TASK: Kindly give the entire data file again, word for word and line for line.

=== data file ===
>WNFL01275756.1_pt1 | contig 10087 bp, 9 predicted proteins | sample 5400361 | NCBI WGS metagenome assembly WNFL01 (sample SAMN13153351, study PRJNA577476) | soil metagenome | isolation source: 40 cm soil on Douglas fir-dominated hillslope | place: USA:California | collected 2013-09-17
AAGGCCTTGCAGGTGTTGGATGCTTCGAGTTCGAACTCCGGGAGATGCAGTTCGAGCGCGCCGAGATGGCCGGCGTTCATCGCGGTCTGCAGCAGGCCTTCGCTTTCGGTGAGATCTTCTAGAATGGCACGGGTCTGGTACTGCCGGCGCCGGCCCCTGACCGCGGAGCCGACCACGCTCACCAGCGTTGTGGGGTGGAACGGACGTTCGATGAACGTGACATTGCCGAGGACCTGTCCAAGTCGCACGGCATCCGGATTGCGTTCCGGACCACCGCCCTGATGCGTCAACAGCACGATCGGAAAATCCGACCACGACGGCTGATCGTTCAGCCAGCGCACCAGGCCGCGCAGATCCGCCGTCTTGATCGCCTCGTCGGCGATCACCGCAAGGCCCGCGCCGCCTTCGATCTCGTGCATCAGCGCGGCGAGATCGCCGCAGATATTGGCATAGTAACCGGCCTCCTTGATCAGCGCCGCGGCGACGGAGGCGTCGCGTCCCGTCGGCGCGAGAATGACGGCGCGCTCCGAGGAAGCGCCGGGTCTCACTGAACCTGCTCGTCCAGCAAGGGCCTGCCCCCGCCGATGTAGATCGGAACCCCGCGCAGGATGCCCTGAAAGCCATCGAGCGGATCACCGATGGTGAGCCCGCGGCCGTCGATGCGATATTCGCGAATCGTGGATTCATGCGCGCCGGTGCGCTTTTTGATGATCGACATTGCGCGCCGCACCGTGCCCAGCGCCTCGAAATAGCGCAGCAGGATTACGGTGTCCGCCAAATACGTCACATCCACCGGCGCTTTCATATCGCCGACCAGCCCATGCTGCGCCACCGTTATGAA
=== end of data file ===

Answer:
>WNFL01275756.1_pt1 | contig 10087 bp, 9 predicted proteins | sample 5400361 | NCBI WGS metagenome assembly WNFL01 (sample SAMN13153351, study PRJNA577476) | soil metagenome | isolation source: 40 cm soil on Douglas fir-dominated hillslope | place: USA:California | collected 2013-09-17
AAGGCCTTGCAGGTGTTGGATGCTTCGAGTTCGAACTCCGGGAGATGCAGTTCGAGCGCGCCGAGATGGCCGGCGTTCATCGCGGTCTGCAGCAGGCCTTCGCTTTCGGTGAGATCTTCTAGAATGGCACGGGTCTGGTACTGCCGGCGCCGGCCCCTGACCGCGGAGCCGACCACGCTCACCAGCGTTGTGGGGTGGAACGGACGTTCGATGAACGTGACATTGCCGAGGACCTGTCCAAGTCGCACGGCATCCGGATTGCGTTCCGGACCACCGCCCTGATGCGTCAACAGCACGATCGGAAAATCCGACCACGACGGCTGATCGTTCAGCCAGCGCACCAGGCCGCGCAGATCCGCCGTCTTGATCGCCTCGTCGGCGATCACCGCAAGGCCCGCGCCGCCTTCGATCTCGTGCATCAGCGCGGCGAGATCGCCGCAGATATTGGCATAGTAACCGGCCTCCTTGATCAGCGCCGCGGCGACGGAGGCGTCGCGTCCCGTCGGCGCGAGAATGACGGCGCGCTCCGAGGAAGCGCCGGGTCTCACTGAACCTGCTCGTCCAGCAAGGGCCTGCCCCCGCCGATGTAGATCGGAACCCCGCGCAGGATGCCCTGAAAGCCATCGAGCGGATCACCGATGGTGAGCCCGCGGCCGTCGATGCGATATTCGCGAATCGTGGATTCATGCGCGCCGGTGCGCTTTTTGATGATCGACATTGCGCGCCGCACCGTGCCCAGCGCCTCGAAATAGCGCAGCAGGATTACGGTGTCCGCCAAATACGTCACATCCACCGGCGCTTTCATATCGCCGACCAGCCCATGCTGCGCCACCGTTATGAA